15. 15.
    Wilbanks, A. M., Fralish, G. B., Kirby, M. L., Barak, L. S., Li, Y. X., and Caron, M. G. (2004) β-arrestin 2 regulates zebrafish development through the Hedgehog signaling pathway. Science 306, 2264–2267.CrossRefPubMedGoogle Scholar
  16. 16.
    Devoto, S. H., Melancon, E., Eisen, J. S., and Westerfield, M. (1996) Identification of separate slow and fast muscle precursor cells in vivo, prior to somite formation. Development 122, 3371–3380.PubMedGoogle Scholar
  17. 17.
    Lewis, K. E., Currie, P. D., Roy, S., Schauerte, H., Haffter, P., and Ingham, P. W. (1999) Control of muscle cell-type specification in the zebrafish embryo by Hedgehog signaling. Dev. Biol. 216, 469–480.CrossRefPubMedGoogle Scholar
  18. 18.
    Hammerschmidt, M., Bitgood, M. J., and McMahon, A. P. (1996) Protein kinase A is a common negative regulator of Hedgehog signaling in the vertebrate embryo. Genes Dev. 10, 647–658.CrossRefPubMedGoogle Scholar
  19. 19.
    Roy, S., Wolff, C., and Ingham, P. W. (2001) The u-boot mutation identifies a Hedgehog-regulated myogenic switch for fiber-type diversification in the zebrafish embryo. Genes Dev. 15, 1563–1576.CrossRefPubMedGoogle Scholar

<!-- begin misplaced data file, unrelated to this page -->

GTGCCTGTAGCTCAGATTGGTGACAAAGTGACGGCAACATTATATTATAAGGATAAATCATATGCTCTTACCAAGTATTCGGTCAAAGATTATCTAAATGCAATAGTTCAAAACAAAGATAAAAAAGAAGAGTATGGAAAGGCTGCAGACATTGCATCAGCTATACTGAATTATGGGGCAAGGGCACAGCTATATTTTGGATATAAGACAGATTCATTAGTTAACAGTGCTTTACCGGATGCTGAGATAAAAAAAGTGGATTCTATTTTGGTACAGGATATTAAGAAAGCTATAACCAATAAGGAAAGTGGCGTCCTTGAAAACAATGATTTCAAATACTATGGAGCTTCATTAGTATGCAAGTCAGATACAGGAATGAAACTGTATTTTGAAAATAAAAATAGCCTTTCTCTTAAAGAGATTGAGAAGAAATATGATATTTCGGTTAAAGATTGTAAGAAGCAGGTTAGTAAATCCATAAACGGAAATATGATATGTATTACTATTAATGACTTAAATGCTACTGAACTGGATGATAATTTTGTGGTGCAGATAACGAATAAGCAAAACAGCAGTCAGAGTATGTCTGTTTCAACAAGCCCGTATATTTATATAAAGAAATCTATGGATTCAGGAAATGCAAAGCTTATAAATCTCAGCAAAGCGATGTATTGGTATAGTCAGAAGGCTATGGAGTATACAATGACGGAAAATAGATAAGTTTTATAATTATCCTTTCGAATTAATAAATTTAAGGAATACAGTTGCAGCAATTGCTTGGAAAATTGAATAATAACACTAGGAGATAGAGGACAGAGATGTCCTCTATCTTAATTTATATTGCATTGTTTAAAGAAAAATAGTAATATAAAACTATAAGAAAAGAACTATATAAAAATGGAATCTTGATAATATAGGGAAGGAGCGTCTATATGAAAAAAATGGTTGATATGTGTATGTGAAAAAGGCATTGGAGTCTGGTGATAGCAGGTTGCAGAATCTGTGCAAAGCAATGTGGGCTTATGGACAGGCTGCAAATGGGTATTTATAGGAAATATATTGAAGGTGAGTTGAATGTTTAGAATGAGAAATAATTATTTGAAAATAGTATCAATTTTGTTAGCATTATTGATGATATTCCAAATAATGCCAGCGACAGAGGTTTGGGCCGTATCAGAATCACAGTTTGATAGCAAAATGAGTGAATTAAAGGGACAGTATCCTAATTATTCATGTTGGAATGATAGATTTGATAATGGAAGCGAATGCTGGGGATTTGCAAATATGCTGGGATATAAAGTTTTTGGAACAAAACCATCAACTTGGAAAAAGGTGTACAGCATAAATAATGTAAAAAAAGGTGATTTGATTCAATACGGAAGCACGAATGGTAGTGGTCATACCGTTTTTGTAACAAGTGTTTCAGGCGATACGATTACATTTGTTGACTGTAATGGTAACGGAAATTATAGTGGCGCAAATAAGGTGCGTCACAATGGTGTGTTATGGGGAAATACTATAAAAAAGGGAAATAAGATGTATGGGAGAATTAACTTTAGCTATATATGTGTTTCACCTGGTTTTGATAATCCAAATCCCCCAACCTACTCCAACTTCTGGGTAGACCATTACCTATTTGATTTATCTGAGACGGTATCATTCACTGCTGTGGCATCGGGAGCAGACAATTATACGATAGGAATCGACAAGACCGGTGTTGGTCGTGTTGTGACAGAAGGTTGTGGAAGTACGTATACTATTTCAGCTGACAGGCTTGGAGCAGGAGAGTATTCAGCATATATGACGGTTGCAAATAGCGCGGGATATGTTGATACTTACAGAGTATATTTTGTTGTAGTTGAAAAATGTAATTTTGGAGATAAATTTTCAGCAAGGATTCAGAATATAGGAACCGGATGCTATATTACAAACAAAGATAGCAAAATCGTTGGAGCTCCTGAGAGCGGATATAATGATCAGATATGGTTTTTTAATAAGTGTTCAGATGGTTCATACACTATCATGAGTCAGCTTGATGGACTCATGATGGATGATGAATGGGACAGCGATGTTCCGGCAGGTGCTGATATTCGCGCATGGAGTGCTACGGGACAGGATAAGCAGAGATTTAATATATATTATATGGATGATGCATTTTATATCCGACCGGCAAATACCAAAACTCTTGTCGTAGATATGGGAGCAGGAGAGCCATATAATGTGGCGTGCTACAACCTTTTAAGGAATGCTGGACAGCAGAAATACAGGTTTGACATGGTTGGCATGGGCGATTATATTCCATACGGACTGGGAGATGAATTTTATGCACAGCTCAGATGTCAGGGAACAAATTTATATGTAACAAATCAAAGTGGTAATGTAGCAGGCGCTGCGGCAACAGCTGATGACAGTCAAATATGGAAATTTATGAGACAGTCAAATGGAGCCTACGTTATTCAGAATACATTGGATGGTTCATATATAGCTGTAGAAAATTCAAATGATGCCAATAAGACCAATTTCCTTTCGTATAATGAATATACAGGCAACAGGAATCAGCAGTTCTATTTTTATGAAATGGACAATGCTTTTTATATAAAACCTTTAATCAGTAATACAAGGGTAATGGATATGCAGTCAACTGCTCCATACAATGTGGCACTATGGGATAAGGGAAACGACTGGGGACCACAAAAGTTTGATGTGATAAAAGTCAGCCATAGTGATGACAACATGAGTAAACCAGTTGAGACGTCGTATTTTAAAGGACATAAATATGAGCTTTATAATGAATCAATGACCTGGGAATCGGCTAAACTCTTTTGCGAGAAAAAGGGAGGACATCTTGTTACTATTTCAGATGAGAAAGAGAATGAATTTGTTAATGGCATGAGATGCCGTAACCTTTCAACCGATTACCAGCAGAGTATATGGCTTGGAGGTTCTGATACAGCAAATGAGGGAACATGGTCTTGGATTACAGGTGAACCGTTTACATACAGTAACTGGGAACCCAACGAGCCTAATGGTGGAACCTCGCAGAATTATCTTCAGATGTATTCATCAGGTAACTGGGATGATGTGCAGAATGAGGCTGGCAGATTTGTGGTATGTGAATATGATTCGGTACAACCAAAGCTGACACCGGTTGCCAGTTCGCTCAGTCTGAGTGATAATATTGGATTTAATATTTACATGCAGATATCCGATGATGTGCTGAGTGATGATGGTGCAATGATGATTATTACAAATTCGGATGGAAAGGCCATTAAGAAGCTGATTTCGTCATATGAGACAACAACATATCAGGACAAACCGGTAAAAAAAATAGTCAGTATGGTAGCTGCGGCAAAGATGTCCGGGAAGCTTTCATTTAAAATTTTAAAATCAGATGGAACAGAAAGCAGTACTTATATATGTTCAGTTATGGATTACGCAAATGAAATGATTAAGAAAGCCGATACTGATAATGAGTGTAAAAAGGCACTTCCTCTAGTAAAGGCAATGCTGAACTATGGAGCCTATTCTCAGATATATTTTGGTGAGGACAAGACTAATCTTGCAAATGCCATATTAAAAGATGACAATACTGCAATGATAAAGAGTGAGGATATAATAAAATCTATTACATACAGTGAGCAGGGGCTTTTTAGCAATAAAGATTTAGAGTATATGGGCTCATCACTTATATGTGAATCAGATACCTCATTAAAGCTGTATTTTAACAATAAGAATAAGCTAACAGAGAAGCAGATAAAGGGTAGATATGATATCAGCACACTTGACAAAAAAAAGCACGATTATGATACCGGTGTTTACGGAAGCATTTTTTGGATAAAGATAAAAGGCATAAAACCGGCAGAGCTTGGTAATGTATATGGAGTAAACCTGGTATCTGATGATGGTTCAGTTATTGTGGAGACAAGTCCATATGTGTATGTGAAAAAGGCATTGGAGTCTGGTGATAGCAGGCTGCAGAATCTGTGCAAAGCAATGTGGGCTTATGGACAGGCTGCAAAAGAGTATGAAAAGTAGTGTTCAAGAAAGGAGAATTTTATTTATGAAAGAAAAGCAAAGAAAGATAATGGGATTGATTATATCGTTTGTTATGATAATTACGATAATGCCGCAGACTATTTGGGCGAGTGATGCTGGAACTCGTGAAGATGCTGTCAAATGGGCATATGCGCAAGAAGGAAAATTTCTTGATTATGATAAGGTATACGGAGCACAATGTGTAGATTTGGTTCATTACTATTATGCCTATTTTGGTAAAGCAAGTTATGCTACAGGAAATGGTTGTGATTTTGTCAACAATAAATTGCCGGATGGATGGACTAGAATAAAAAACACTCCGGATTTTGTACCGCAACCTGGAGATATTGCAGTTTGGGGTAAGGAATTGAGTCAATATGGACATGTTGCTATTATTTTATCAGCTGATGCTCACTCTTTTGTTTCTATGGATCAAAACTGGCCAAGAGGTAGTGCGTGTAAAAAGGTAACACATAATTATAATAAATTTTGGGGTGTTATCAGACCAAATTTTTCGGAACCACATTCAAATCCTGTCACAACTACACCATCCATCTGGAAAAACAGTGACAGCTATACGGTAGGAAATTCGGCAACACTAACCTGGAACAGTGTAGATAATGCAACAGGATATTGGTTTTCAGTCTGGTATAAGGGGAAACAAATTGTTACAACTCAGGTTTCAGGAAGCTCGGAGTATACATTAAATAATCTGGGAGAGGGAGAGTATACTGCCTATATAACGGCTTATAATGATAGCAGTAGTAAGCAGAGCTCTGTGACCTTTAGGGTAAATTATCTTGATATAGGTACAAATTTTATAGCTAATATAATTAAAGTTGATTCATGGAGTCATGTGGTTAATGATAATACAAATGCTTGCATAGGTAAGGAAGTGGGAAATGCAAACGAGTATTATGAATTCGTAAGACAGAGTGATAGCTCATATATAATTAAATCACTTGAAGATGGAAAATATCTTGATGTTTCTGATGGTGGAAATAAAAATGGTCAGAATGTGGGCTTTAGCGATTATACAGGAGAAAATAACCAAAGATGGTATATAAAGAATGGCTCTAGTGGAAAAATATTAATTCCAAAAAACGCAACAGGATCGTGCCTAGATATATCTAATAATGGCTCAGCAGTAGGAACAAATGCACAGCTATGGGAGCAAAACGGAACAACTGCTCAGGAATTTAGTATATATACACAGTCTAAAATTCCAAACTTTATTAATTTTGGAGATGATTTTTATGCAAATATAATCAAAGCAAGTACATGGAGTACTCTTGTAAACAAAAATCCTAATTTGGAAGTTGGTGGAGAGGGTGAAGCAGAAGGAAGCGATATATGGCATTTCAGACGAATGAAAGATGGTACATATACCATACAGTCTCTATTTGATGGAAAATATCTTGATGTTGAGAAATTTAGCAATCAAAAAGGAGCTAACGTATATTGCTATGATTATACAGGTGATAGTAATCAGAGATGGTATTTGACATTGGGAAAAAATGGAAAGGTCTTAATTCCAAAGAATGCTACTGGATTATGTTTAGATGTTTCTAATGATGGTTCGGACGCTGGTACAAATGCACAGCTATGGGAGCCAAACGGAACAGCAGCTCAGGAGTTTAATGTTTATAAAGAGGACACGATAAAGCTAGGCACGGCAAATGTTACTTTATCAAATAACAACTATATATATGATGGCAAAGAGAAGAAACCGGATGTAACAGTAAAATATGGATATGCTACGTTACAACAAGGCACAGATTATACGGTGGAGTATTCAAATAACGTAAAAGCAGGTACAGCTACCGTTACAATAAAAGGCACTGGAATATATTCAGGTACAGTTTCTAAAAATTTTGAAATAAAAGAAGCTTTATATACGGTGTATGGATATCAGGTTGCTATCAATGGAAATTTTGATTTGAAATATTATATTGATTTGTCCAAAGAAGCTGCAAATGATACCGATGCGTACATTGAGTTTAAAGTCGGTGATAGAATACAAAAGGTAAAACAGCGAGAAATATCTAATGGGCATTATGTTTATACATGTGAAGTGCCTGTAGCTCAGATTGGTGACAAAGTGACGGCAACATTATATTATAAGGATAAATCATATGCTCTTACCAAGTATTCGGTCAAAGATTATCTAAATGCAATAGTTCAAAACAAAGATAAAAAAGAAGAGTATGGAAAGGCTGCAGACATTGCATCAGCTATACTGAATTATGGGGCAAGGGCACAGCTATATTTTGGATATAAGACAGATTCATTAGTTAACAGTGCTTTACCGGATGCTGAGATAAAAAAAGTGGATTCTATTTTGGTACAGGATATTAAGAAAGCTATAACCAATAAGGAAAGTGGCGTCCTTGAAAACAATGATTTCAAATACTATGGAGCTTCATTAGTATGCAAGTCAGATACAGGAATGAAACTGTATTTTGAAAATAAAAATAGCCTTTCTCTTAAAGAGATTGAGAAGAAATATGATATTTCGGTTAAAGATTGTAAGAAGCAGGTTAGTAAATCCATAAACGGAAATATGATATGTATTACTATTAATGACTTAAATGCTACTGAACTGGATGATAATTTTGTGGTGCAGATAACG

20. 20.
    Hatta, K., Bremiller, R., Westerfield, M., and Kimmel, C. B. (1991) Diversity of expression of Engrailed-like antigens in zebrafish. Development 112, 821–832.PubMedGoogle Scholar
  21. 21.
    Westerfield, M. (ed.) (2000) The Zebrafish Book, University of Oregon Press, Oregon.Google Scholar
  22. 22.
    Nusslein-Volhard, C. and Dahm, R. (ed.) (2002) Zebrafish: A Practical Approach, Oxford University Press, Oxford.Google Scholar
  23. 23.
    Detrich, H. W. 3rd, Zon, L. I., and Westerfield, M. (ed.) (2004) Zebrafish: Cellular and Developmental Biology, Elsevier Academic Press, San Diego.Google Scholar
  24. 24.
    Detrich, H. W. 3rd, Zon, L. I., and Westerfield, M. (ed.) (2004) Zebrafish: Genetics, Genomics and Informatics, Elsevier Academic Press, San Diego.Google Scholar

Copyright information

© Humana Press Inc., Totowa, NJ 2007

Authors and Affiliations

  • Sudipto Roy
    • 1
  1. 1.Institute of Molecular and Cell BiologyProteosSingapore

Personalised recommendations